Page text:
White House seeks cuts to defense contractor workforce

White House officials today proposed cutting the number of contract workers at the Defense Department and collecting delinquent taxes from federal contractors more quickly as part of a plan to save $17 billion next year.

The Obama administration said it intends to save $900 million in fiscal 2010 by decreasing DOD's use of contracted support service personnel and bringing many of those jobs in-house for federal employees to perform, according to a budget document.

Under the plan, the DOD contractor workforce would drop to a pre-2001 level of 26 percent of the total defense workforce, down from the current 39 percent. DOD “expects to achieve savings by replacing selected contractors with 33,500 federal civilians by 2015,” the report states.

The administration also said it will change procedures so the Treasury Department can more quickly collect unpaid taxes from federal contractors, for a total of $2 billion in 10 years. In 2007, the Government Accountability Office reported that about 60,000 federal contractors were delinquent on $7.1 billion in federal taxes.

The plans are part of 121 proposals from the administration to save $17 billion next year by trimming and eliminating programs.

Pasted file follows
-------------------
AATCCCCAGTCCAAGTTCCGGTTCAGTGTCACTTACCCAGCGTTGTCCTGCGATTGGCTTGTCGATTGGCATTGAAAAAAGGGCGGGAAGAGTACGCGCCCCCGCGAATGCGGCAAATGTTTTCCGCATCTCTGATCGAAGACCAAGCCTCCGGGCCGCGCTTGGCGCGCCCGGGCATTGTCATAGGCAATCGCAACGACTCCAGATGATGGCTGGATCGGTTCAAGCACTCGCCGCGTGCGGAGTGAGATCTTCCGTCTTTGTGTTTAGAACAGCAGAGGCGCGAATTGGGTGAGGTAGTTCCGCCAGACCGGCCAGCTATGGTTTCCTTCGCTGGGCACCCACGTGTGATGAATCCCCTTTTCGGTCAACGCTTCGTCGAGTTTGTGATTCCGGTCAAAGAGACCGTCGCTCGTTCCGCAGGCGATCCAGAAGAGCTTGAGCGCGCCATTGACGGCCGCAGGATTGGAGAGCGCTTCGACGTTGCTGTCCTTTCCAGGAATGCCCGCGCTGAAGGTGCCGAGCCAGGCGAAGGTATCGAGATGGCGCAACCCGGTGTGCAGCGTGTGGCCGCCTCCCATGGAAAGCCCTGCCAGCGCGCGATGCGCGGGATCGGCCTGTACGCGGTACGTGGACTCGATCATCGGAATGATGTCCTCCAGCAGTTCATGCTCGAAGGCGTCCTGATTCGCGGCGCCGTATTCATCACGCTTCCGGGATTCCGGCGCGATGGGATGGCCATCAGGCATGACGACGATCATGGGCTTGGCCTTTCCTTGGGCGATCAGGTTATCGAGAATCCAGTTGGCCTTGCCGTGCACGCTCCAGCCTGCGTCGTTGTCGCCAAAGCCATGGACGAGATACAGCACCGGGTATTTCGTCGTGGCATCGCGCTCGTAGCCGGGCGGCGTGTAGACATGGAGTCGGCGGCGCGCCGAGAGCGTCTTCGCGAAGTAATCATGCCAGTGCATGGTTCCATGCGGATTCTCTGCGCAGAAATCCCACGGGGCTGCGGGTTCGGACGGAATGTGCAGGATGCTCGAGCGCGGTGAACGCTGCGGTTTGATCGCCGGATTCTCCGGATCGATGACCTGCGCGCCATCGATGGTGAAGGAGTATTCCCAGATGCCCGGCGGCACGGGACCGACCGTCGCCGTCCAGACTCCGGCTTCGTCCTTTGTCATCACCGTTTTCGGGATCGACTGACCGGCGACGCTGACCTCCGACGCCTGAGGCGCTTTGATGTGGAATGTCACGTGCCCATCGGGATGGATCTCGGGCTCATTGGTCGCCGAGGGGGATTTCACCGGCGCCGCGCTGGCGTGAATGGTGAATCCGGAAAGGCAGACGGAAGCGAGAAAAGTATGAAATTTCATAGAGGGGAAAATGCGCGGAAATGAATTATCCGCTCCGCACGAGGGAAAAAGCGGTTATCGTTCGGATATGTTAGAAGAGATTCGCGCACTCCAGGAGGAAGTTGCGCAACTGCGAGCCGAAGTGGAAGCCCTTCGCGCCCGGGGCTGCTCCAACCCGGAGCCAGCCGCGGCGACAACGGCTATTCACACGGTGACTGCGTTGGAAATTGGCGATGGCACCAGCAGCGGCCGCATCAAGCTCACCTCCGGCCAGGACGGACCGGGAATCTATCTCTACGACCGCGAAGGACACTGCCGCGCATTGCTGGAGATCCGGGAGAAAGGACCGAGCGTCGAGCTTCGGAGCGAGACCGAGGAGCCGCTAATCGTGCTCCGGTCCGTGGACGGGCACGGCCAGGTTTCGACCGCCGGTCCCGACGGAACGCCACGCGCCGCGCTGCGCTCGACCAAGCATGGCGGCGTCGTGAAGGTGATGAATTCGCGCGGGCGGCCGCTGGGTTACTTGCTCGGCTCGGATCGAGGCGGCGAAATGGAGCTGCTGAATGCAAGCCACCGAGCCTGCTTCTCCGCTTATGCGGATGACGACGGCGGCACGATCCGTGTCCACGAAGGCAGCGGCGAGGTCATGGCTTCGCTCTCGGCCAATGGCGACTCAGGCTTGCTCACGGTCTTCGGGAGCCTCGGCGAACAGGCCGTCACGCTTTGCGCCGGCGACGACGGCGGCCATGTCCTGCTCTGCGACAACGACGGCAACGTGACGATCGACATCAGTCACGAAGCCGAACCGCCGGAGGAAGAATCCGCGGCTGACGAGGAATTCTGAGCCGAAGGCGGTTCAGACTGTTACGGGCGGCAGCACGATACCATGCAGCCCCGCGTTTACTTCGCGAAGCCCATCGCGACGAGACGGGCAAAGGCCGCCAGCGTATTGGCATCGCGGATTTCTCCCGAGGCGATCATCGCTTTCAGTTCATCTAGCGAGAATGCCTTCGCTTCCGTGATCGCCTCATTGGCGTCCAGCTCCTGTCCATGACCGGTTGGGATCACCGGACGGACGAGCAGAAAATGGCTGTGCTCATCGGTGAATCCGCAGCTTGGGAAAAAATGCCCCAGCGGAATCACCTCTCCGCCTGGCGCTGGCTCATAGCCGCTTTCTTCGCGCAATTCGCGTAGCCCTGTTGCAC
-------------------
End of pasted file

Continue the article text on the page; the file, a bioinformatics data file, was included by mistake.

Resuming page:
“The administration identifies programs that do not accomplish the goals set for them, do not do so efficiently, or do a job already done by another initiative — and recommends these programs for either termination or reduction,” the report states.

About the Author

Alice Lipowicz is a staff writer covering government 2.0, homeland security and other IT policies for Federal Computer Week.

Featured

  • Defense
    Ryan D. McCarthy being sworn in as Army Secretary Oct. 10, 2019. (Photo credit: Sgt. Dana Clarke/U.S. Army)

    Army wants to spend nearly $1B on cloud, data by 2025

    Army Secretary Ryan McCarthy said lack of funding or a potential delay in the JEDI cloud bid "strikes to the heart of our concern."

  • Congress
    Rep. Jim Langevin (D-R.I.) at the Hack the Capitol conference Sept. 20, 2018

    Jim Langevin's view from the Hill

    As chairman of of the Intelligence and Emerging Threats and Capabilities subcommittee of the House Armed Services Committe and a member of the House Homeland Security Committee, Rhode Island Democrat Jim Langevin is one of the most influential voices on cybersecurity in Congress.

Stay Connected

FCW INSIDER

Sign up for our newsletter.

I agree to this site's Privacy Policy.